In disbelief and with his voice rising, Conyers asked, "You're telling me you don't know what the unitary theory means?"

"I don't know what you mean by it," Addington answered.

"Do you know what you mean by it?"

"I know exactly what I mean by it," Addington said, and then cited constitutional language that he said grants the President the “unitary” – or total – executive authority of the U.S. government.

‘Irrelevant’

Often as Democrats were asking questions, Addington would slouch in his chair, rub his beard or write notes to himself as if he wasn’t paying attention.

When asked why the administration developed its own legal definition of torture rather than consult with members of Congress who had enacted anti-torture statutes, Addington called the idea “irrelevant” – much like his boss Cheney once reacted to a question about an opinion poll showing popular opposition to the Iraq War with a blunt, “So?”

At one point, Rep. Debbie Wasserman Schultz, D-Florida, expressed disbelief about Addington’s assertion that he couldn’t remember discussions about methods of interrogation. “Is there a question pending, ma’am?” Addington responded petulantly.

Yoo presented a sharply different persona, offering a pained expression whenever he insisted that he wanted to cooperate but was constrained by the Justice Department’s demand that he not divulge details about the formulation of the interrogation policies.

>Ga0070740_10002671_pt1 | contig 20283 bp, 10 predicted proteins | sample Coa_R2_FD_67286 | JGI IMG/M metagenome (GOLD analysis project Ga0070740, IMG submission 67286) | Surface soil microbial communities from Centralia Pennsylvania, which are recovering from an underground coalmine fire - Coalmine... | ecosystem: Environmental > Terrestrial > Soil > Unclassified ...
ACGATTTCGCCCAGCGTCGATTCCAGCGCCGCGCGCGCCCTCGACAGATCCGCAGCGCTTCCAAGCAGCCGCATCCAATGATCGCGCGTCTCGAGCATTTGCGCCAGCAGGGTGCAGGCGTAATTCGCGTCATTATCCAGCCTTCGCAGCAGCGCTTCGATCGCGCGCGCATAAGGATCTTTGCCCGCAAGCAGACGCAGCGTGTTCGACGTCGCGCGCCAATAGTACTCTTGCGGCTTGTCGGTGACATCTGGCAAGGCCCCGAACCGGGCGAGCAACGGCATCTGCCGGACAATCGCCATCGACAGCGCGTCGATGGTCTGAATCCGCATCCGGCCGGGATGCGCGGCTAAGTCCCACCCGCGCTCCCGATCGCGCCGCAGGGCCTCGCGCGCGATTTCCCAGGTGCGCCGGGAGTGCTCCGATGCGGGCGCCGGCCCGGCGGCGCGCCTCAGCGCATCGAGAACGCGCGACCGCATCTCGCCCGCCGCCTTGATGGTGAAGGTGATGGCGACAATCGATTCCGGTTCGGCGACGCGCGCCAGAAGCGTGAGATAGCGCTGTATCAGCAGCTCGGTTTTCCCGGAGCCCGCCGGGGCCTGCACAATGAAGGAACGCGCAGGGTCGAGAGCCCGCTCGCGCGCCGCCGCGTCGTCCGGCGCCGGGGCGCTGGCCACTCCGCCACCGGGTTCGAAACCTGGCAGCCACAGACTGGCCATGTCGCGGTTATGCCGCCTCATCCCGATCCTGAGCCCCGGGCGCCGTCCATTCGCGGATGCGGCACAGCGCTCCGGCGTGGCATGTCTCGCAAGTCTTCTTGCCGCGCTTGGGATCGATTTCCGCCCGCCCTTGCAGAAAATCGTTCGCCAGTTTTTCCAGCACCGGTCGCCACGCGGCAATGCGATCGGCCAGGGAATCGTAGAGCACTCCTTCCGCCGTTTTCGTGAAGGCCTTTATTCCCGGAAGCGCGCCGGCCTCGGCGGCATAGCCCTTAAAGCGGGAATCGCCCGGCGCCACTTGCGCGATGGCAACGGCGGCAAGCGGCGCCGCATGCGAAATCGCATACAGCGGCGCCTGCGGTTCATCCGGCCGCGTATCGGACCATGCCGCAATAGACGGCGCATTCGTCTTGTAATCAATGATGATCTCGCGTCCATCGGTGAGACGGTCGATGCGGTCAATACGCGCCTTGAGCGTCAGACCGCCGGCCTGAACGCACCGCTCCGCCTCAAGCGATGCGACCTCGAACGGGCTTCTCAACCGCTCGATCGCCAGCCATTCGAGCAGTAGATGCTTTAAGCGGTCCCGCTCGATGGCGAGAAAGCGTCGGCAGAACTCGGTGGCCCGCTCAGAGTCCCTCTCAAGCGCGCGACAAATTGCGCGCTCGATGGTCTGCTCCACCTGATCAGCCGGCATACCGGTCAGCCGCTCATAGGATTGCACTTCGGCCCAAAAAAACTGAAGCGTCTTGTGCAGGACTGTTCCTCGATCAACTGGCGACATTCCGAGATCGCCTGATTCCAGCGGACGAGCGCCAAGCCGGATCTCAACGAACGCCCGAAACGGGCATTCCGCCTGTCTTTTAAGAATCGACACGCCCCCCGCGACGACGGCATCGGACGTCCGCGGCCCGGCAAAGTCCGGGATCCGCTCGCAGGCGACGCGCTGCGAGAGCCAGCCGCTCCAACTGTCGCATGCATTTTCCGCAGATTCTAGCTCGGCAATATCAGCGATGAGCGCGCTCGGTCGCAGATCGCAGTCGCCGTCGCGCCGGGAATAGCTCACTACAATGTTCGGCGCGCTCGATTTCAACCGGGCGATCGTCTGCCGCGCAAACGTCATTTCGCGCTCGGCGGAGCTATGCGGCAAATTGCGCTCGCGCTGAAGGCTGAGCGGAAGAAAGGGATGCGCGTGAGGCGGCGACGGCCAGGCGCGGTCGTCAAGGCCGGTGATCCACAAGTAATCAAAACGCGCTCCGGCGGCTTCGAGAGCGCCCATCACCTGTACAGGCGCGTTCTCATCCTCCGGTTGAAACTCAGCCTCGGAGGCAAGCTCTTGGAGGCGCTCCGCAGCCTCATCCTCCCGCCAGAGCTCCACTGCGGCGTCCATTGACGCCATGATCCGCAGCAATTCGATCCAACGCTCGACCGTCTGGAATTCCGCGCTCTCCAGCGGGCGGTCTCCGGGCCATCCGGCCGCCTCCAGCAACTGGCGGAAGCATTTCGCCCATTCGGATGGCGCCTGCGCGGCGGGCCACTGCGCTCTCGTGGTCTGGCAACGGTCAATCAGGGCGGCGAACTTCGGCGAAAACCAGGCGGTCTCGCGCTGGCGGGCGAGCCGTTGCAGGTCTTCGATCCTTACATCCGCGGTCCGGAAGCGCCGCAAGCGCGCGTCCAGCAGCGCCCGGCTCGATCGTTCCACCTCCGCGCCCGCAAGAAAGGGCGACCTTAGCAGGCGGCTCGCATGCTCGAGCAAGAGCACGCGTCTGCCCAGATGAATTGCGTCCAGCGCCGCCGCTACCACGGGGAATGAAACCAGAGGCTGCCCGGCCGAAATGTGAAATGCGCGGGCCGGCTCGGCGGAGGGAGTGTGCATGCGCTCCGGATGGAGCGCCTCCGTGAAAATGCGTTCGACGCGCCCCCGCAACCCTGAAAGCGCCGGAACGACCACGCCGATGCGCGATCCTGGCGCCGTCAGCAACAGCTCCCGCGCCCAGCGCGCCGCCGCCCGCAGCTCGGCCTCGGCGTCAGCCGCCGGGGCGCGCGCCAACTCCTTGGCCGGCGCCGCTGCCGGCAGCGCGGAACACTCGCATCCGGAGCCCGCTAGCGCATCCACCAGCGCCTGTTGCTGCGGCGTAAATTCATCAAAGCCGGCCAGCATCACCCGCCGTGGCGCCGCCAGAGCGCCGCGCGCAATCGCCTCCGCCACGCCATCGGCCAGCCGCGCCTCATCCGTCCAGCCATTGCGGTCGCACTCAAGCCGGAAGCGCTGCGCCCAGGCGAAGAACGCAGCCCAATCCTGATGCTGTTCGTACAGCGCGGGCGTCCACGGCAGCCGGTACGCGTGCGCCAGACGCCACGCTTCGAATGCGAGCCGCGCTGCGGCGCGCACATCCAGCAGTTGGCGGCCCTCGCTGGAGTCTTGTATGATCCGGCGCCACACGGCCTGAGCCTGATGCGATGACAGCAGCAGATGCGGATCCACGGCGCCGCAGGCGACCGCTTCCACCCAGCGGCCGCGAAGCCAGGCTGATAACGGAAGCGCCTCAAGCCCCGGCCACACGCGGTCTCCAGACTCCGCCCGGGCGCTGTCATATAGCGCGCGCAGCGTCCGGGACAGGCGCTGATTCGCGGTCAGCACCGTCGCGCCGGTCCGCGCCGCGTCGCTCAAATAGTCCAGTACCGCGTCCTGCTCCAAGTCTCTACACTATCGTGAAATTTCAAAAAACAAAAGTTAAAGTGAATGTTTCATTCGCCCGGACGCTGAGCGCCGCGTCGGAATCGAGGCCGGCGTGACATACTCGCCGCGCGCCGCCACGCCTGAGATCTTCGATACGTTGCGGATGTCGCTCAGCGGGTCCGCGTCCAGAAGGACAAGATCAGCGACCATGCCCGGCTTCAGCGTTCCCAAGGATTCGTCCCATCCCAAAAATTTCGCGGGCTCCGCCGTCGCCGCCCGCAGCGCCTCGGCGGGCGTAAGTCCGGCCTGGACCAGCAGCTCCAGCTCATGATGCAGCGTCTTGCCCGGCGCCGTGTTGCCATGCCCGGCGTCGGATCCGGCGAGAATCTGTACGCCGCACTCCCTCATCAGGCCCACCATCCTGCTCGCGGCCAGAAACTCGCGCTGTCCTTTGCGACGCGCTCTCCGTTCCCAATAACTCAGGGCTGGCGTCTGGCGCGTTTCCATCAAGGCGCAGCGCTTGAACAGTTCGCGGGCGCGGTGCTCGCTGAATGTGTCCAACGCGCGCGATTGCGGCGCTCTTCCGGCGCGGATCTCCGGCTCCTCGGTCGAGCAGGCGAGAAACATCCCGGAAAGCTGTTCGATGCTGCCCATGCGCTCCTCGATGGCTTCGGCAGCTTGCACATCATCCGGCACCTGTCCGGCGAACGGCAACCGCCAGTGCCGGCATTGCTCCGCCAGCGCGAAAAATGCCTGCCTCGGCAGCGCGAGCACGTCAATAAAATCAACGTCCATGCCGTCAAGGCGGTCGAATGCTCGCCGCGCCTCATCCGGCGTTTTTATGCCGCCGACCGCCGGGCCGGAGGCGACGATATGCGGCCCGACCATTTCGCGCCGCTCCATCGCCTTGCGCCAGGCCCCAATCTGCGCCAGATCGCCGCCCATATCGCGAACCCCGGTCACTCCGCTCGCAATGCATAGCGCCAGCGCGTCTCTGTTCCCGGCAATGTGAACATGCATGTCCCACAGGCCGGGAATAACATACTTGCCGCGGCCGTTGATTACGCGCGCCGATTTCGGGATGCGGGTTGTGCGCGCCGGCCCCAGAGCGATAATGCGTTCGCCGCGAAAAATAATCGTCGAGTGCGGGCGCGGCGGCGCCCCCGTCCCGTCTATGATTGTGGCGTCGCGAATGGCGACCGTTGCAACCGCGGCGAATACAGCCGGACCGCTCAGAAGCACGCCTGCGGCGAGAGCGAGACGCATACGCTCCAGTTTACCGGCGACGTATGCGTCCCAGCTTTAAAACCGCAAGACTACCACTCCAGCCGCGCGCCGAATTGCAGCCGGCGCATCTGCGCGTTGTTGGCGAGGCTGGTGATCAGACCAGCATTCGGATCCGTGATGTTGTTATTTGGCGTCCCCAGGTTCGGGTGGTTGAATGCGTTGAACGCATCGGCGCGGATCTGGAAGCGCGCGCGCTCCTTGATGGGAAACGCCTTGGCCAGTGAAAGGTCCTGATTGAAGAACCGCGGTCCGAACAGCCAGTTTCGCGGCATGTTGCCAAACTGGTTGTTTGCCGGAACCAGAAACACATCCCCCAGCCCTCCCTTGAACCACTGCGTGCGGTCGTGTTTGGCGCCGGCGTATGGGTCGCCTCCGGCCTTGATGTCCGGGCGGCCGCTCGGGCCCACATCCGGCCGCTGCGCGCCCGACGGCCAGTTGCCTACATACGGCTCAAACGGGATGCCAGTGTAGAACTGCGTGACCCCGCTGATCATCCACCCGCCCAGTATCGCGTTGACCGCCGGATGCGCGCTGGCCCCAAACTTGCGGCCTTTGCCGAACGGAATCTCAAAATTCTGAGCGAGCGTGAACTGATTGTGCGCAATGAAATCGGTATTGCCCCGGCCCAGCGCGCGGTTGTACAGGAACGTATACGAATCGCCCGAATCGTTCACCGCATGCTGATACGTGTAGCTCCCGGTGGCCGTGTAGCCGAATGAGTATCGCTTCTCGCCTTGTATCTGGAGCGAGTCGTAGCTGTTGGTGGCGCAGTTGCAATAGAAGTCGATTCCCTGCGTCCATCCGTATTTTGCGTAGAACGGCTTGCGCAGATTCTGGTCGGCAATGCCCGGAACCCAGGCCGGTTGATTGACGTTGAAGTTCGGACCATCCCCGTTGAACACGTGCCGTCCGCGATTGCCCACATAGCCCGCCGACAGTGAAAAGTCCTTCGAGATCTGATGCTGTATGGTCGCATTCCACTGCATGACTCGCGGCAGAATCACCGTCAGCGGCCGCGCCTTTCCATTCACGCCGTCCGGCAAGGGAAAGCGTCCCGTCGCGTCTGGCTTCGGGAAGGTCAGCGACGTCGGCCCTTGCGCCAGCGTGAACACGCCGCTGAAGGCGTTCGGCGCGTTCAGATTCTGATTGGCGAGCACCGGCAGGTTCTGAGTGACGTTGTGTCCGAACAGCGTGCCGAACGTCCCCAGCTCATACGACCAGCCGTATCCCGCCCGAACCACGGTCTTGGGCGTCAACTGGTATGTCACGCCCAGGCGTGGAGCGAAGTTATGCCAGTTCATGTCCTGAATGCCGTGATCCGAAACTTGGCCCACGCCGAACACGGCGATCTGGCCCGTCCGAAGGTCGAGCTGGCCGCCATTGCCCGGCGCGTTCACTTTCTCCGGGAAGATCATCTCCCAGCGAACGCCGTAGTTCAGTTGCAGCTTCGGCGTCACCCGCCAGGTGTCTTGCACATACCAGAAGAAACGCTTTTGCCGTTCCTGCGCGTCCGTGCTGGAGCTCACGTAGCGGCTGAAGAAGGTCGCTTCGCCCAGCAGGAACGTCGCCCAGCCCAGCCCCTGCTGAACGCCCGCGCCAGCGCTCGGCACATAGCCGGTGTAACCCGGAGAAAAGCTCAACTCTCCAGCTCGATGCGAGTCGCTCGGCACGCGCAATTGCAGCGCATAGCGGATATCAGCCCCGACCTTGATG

But Yoo also played word games with the Democrats, much as Addington did.

When Rep. Keith Ellison, D-Minnesota, asked a question about whether Yoo’s memo on torture was “implemented,” Yoo retreated to a muddled academic discussion of what “implemented” meant.

"What do you mean by 'implemented'?" Yoo asked.

An astonished Ellison responded, "Are you denying knowledge of what the word 'implement' means?"

"You're asking me to define what you mean by the word?"

"No, I'm asking you to define what you mean by the word 'implement,'" Ellison said, exasperation in his voice.

"It can mean a wide number of things," Yoo observed. [For more on Yoo's dissembling, see Consortiumnews.com's "Defending the President as Tyrant" or Washington Post, June 27, 2008]

Unprepared Democrats

Based on the generalities of many questions directed at Yoo, it also appeared that Democratic committee members were unfamiliar with the contents of Yoo’s book, in which he discusses in far greater detail how he formed legal opinions on torture, his reasons for recommending that the White House ignore the Geneva Conventions, and warrantless wiretaps.

Yoo was the author of an August 2002 legal opinion widely referred to as the
”torture memo” that gave CIA interrogators legal cover to implement brutal methods during the interrogations of suspected terrorists. He also drafted a second, similar opinion for military interrogators in March 2003.

Yoo’s book offers some clues behind the genesis of the August 2002 torture memo.

He wrote that in December 2001 “senior lawyers from the Attorney General’s office, the White House counsel’s office, the Department’s of State and Defense, and the [National Security Council] met to discuss the work on our opinion” regarding whether the Geneva Convention applied to members of al-Qaeda and the Taliban.

Yoo wrote that he, too, participated in the meetings.